Since the inception of the list in 1978, heritage sites put together by the United Nations Educational, Scientific and Cultural Organization (UNESCO), have been the true indicator of prestigious destinations worth visiting. They’re spots recognised for their outstanding value to humanity; whether archaeologically, naturally or historically.
Early this month, the organisation met in Bahrain for the 42nd session of the annual World Heritage Committee, and added 19 new heritage sites to the list.
We take a look at these newly-inscribed sites, from ancient port cities to Korean mountain monasteries, that you should check out if you’re travelling this year.
Located in the east of Oman is the ancient walled city of Qalhat, a former bustling port in the 11th and 15th centuries. Covering a total area of 35 hectares between Shab and the main city of Sur, the city is surrounded by inner and outer walls, as well as areas beyond the ramparts where necropolises are located. The ancient city’s imposing and only surviving structure is the iconic mausoleum of Bibi Maryam, built in the 13th century by the King of Hormuz for his late wife.
The Sansa, a collection of Buddhist mountain monasteries located throughout the southern provinces of the Korean Peninsula, was established from the 7th to 9th centuries. The Sansa contain a large number of individually remarkable structures, objects, documents and shrines, presenting common characteristics specific to Korea.
The madang (open courtyard) is flanked by four buildings — namely the Buddha Hall, pavilion, lecture hall and dormitory — sacred places which have survived as living centres of faith and daily religious practice.
Built in the 14th century, Kenya’s ancient stone-walled settlement once thrived as a fort for communities and livestock — but is now partially covered under Savannah bushland. The site consists of six enclosures and is a rare example of the first settlements in the region, now marking itself as an important historical landmark in East Africa.
Thimlich Ohinga, the largest and best-preserved of these traditional settlements, is an exceptional example of the tradition of massive dry-stone walled enclosures — typical of the first pastoral communities in the Lake Victoria Basin from the 16th to mid-20th centuries.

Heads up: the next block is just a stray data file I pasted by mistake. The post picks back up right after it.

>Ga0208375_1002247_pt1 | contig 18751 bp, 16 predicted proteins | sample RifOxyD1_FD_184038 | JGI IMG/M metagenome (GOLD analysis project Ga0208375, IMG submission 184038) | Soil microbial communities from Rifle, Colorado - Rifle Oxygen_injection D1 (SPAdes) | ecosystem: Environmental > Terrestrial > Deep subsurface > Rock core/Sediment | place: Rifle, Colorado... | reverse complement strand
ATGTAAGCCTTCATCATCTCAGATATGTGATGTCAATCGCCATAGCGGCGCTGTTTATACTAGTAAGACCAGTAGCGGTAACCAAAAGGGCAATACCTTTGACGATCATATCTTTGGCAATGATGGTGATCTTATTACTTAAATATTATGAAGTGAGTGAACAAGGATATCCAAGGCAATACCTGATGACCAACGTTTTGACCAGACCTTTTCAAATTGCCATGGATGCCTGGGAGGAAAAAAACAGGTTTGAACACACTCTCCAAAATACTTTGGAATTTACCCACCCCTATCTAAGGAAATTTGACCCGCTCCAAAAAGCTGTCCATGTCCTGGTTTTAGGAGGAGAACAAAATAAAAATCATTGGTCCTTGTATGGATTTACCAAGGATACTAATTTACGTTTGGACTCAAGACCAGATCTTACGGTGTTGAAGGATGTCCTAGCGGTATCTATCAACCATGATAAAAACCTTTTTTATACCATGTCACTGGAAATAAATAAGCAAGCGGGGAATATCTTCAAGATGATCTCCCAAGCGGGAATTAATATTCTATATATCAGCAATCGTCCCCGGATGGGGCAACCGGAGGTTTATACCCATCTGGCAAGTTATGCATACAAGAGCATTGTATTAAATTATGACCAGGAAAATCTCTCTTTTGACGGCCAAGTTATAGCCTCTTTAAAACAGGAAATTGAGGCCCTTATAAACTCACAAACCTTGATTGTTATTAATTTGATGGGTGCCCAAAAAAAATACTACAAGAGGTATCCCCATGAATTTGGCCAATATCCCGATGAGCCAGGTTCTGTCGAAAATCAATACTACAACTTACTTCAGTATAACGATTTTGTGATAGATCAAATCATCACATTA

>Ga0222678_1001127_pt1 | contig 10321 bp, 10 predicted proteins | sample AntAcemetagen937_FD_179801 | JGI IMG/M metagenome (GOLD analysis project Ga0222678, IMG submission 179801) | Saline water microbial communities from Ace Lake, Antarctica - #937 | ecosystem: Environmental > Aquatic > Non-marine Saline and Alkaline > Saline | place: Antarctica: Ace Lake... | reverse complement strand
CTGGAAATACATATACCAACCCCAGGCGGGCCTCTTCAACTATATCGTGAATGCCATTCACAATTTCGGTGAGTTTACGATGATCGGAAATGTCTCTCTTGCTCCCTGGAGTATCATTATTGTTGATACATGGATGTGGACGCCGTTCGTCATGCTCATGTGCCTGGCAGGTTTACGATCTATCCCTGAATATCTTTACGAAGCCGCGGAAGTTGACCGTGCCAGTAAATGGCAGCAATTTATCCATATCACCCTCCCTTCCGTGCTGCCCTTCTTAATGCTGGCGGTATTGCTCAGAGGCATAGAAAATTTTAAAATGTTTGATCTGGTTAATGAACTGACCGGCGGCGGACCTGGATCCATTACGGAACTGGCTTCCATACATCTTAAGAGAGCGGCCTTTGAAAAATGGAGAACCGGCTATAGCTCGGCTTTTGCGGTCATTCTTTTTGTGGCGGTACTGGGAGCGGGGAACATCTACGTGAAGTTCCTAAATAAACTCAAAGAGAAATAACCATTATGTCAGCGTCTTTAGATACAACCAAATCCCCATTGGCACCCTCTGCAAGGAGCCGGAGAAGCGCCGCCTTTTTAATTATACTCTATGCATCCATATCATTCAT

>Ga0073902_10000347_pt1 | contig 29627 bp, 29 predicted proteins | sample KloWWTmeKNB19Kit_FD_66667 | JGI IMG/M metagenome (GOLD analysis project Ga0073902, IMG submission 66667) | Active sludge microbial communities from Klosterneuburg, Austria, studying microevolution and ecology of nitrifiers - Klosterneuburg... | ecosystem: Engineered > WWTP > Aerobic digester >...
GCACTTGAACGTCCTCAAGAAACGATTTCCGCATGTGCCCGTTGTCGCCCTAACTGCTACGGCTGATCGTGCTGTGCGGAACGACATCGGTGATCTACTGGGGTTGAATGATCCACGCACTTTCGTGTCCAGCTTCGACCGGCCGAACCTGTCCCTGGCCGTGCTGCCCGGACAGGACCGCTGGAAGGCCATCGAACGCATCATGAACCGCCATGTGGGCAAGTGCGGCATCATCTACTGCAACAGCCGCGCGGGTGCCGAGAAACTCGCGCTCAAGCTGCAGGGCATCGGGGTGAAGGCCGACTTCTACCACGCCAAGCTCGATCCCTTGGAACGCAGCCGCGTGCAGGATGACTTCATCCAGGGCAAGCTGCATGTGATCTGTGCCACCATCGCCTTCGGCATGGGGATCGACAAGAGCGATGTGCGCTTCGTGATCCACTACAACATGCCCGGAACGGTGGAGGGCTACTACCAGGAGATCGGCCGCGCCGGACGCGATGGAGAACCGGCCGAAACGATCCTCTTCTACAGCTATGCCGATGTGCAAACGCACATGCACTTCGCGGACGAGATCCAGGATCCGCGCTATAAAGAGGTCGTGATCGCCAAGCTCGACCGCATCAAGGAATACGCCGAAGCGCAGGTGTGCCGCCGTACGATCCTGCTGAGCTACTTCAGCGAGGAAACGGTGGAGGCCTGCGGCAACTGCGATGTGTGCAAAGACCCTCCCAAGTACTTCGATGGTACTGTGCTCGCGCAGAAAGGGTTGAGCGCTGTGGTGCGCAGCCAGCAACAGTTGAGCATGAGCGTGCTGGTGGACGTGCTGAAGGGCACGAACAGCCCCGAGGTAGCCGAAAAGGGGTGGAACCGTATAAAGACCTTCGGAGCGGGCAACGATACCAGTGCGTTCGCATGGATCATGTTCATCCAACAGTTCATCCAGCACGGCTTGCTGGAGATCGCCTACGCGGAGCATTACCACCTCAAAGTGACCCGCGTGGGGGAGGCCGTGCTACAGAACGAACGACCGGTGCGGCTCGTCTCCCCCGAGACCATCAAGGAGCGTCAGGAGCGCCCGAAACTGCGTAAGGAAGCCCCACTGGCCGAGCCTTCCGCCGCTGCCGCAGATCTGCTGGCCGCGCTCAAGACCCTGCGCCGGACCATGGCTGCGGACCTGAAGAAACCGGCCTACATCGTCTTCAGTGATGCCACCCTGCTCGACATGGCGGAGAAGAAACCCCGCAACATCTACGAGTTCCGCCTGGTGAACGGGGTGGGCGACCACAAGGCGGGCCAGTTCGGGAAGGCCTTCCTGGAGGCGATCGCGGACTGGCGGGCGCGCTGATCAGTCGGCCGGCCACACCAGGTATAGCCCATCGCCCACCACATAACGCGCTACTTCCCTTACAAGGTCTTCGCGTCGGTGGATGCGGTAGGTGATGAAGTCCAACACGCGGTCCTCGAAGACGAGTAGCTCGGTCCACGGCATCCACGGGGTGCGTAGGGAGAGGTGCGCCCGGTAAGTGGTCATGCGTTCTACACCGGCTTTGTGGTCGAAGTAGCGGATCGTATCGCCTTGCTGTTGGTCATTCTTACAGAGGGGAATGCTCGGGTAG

One would probably never associate India with Art Deco architecture. However, the Victorian and Art Deco ensembles in Mumbai have established themselves into UNESCO’s list this year. These buildings were built in the second half of the 19th century, when Mumbai became a global trading centre and implemented an ambitious urban planning project.
The ensembles of public buildings border the Oval Maidan open space, first in the Victorian Neo-Gothic style and then, in the early 20th century, with Art Deco influences. The Victorian architecture includes Indian elements suited to the climate, including balconies and verandas. The Art Deco edifices, with their cinemas and residential buildings, blend Indian design with Art Deco imagery, creating a unique style that has been described as Indo-Deco.
The Sassanid Archaeological Landscape of Fars Region is made up of eight archaeological sites situated in three geographical areas in the southeast of Fars Province; namely Firuzabad, Bishapur and Sarvestan.
The fortified structures, palaces and city plans date back to the earliest and latest times of the Sassanian Empire, stretching across the region from 224 to 658 CE. A highlight is a capital built by the founder of the dynasty, Ardashir Papakan, as well as a city and architectural structures of his successor, Shapur I. The archaeological landscape is a testament of the influence of Achaemenid and Parthian cultural traditions and of Roman art, which had a significant impact on the architecture of the Islamic era.
Located in the north-west Colombian Amazon, Chiribiquete National Park is the largest protected area in the country. The park is famed for the presence of tepuis (table-top mountains), which are sheer-sided sandstone plateaux that dominate the forest and result in dramatic scenery that is reinforced by its remoteness and inaccessibility.
Over 75,000 paintings dating from about 20,000 BCE adorn the walls of the 60 rock shelters around the bases of the tepuis. These paintings, believed to be linked to the worship of the jaguar, is a symbol of power and fertility — depicting hunting scenes, battles, dances and ceremonies. The region is considered sacred to the indigenous communities who live around the area.